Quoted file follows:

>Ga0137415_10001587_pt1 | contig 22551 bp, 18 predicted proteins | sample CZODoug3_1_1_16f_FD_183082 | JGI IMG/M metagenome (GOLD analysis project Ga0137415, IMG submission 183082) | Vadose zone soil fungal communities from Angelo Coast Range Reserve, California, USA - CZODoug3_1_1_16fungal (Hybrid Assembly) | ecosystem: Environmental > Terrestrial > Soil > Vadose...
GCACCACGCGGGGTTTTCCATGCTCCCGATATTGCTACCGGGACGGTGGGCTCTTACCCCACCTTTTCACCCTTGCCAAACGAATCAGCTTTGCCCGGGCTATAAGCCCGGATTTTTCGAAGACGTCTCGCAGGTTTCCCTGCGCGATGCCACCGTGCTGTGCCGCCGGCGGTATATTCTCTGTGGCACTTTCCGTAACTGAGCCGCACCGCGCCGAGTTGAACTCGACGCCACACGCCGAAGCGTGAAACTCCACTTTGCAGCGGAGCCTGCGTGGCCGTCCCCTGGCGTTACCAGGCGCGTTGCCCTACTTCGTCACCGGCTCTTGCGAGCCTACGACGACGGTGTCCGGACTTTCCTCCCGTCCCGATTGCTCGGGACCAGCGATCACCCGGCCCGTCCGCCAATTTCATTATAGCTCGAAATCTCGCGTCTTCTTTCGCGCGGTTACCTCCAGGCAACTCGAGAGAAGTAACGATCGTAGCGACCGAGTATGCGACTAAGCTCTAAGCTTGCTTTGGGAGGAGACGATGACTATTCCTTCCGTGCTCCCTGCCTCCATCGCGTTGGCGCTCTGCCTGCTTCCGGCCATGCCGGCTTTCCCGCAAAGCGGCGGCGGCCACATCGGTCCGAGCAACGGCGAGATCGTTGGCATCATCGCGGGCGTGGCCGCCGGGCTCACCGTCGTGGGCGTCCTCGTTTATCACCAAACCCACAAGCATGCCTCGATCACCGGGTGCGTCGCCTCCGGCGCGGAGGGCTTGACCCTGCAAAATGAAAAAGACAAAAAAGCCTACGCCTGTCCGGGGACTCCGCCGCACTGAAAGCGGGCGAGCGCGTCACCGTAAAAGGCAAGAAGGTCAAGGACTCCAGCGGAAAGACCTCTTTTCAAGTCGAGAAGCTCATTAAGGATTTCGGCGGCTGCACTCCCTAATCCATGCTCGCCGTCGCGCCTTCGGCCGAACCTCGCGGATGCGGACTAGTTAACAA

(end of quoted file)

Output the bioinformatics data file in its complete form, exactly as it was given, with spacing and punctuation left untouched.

>Ga0137415_10001587_pt1 | contig 22551 bp, 18 predicted proteins | sample CZODoug3_1_1_16f_FD_183082 | JGI IMG/M metagenome (GOLD analysis project Ga0137415, IMG submission 183082) | Vadose zone soil fungal communities from Angelo Coast Range Reserve, California, USA - CZODoug3_1_1_16fungal (Hybrid Assembly) | ecosystem: Environmental > Terrestrial > Soil > Vadose...
GCACCACGCGGGGTTTTCCATGCTCCCGATATTGCTACCGGGACGGTGGGCTCTTACCCCACCTTTTCACCCTTGCCAAACGAATCAGCTTTGCCCGGGCTATAAGCCCGGATTTTTCGAAGACGTCTCGCAGGTTTCCCTGCGCGATGCCACCGTGCTGTGCCGCCGGCGGTATATTCTCTGTGGCACTTTCCGTAACTGAGCCGCACCGCGCCGAGTTGAACTCGACGCCACACGCCGAAGCGTGAAACTCCACTTTGCAGCGGAGCCTGCGTGGCCGTCCCCTGGCGTTACCAGGCGCGTTGCCCTACTTCGTCACCGGCTCTTGCGAGCCTACGACGACGGTGTCCGGACTTTCCTCCCGTCCCGATTGCTCGGGACCAGCGATCACCCGGCCCGTCCGCCAATTTCATTATAGCTCGAAATCTCGCGTCTTCTTTCGCGCGGTTACCTCCAGGCAACTCGAGAGAAGTAACGATCGTAGCGACCGAGTATGCGACTAAGCTCTAAGCTTGCTTTGGGAGGAGACGATGACTATTCCTTCCGTGCTCCCTGCCTCCATCGCGTTGGCGCTCTGCCTGCTTCCGGCCATGCCGGCTTTCCCGCAAAGCGGCGGCGGCCACATCGGTCCGAGCAACGGCGAGATCGTTGGCATCATCGCGGGCGTGGCCGCCGGGCTCACCGTCGTGGGCGTCCTCGTTTATCACCAAACCCACAAGCATGCCTCGATCACCGGGTGCGTCGCCTCCGGCGCGGAGGGCTTGACCCTGCAAAATGAAAAAGACAAAAAAGCCTACGCCTGTCCGGGGACTCCGCCGCACTGAAAGCGGGCGAGCGCGTCACCGTAAAAGGCAAGAAGGTCAAGGACTCCAGCGGAAAGACCTCTTTTCAAGTCGAGAAGCTCATTAAGGATTTCGGCGGCTGCACTCCCTAATCCATGCTCGCCGTCGCGCCTTCGGCCGAACCTCGCGGATGCGGACTAGTTAACAA